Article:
- Released: March 7, 2007
- Label: Mama Records
- 1.Take the 'A' Train
- 2.It Don't Mean a Thing (If It Ain't Got That Swing)
- 3.I Got It Bad (And That Ain't Good)
- 4.I Let a Song Go Out of My Heart
- 5.Just Squeeze Me (But Don't Tease Me)
- 6.Do Nothin' Till You Hear from Me
- 7.The Star-Crossed Lovers
- 8.Love You Madly
- 9.In a Sentimental Mood
- 10.Cotton Tail
- 11.Paris Blues
- 12.Mood Indigo
- 13.I'm Just a Lucky So and So
Count Basie Orchestra includes: Grover Mitchell.
COUNT PLAYS DUKE won the 1999 Grammy Award for Best Large Jazz Ensemble Performance.
Personnel: Frank Wess (flute, alto saxophone); Doug Miller (flute, tenor saxophone); Brad Leali (clarinet, alto saxophone); Kenny Hing (clarinet, tenor saxophone); Clarence Banks, Grover Mitchell (trombone); Butch Miles (drums).
Audio Mixer: Bones Howe.
Liner Note Author: John McDonough .
Recording information: Edison, New York, NY (06/03/1998-06/04/1998).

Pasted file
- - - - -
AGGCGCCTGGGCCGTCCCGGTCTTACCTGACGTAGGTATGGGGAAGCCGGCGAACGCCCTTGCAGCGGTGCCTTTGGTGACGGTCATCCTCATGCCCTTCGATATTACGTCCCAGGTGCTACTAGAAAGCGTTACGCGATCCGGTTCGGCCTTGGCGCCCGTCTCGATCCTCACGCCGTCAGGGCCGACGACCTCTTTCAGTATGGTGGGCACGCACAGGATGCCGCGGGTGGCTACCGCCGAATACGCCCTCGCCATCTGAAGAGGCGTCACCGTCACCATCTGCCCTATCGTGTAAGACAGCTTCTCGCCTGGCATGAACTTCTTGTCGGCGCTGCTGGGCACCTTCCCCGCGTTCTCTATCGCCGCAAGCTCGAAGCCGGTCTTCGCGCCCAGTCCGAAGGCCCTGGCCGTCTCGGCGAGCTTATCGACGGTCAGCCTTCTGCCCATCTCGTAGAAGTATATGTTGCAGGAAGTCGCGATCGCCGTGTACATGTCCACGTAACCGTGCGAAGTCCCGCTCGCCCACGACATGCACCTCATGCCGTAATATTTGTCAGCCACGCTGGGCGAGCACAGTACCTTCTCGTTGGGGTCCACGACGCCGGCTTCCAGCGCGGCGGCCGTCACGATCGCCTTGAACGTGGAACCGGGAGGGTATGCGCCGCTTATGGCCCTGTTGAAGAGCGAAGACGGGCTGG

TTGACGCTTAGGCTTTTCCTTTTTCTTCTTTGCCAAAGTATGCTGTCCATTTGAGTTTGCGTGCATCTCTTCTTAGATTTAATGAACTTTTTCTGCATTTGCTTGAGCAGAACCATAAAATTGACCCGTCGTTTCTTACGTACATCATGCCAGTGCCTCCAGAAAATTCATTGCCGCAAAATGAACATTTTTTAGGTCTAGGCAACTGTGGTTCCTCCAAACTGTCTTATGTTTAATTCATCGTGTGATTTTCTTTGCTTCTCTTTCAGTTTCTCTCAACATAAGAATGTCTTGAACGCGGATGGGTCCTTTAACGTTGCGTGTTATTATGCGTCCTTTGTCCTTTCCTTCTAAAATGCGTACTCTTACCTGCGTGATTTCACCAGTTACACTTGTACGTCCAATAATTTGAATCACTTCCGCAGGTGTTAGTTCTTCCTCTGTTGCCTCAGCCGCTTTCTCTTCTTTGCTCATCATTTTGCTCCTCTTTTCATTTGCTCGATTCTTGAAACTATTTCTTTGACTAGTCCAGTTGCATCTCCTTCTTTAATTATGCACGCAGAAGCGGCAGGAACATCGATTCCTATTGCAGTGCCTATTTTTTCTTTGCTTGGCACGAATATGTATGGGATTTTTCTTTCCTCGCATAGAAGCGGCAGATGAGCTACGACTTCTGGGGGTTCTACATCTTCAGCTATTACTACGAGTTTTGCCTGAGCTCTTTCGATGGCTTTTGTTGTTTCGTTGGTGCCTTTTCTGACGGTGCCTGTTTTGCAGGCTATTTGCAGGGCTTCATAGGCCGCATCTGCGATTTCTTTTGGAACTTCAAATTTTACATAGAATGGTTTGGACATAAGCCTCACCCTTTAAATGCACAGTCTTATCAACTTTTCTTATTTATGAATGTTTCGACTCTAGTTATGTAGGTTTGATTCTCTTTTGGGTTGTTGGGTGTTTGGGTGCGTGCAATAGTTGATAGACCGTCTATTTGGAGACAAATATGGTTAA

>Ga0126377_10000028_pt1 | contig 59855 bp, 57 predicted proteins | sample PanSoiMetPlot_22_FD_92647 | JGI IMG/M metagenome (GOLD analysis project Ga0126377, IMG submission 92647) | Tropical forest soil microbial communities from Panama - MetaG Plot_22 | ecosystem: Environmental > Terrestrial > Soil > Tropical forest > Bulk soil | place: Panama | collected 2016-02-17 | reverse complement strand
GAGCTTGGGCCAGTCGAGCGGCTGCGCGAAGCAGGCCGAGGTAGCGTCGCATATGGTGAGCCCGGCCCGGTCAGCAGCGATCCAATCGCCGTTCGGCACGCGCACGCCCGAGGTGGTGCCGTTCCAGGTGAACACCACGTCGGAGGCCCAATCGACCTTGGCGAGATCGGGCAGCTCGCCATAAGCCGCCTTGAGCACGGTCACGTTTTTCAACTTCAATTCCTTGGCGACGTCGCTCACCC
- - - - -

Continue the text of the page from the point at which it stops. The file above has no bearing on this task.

Editor: Douglas Evans.
Photographers: Alice Arnold; Herman Leonard; Chuck Stewart.
Arranger: Allyn Ferguson.
Funny that the Count Basie band would finally do an entire album of Ellington/Strayhorn tunes in 1998, fourteen years after Basie's death and 24 years after Ellington's. All right, better late than never, but this stretches the clich? to unbelievable lengths when neither leader nor most of their famous sidemen are around to notice. Still, the Basie band continues to be a lively ghost under the direction of trombonist Grover Mitchell, disciplined and crisply swinging with a solid crew of soloists, although the old explosive power is largely dormant. This survey of Ellingtonia runs through many of the well-known Ellington and Strayhorn standards, all arranged with a convincingly Bas-ic ensemble sound by Allyn Ferguson (even an indelibly marked piece like "Mood Indigo" is transformed by that loping rhythm guitar). As a nostalgic bonus, a famous Basie alum, the still spry flutist Frank Wess, 76-years-old here, is on board for "I Got It Bad and That Ain't Good," "Just Squeeze Me" and "Love You Madly." A minor still-alive-and-well document in the big Basie picture, but enjoyable. ~ Richard S. Ginell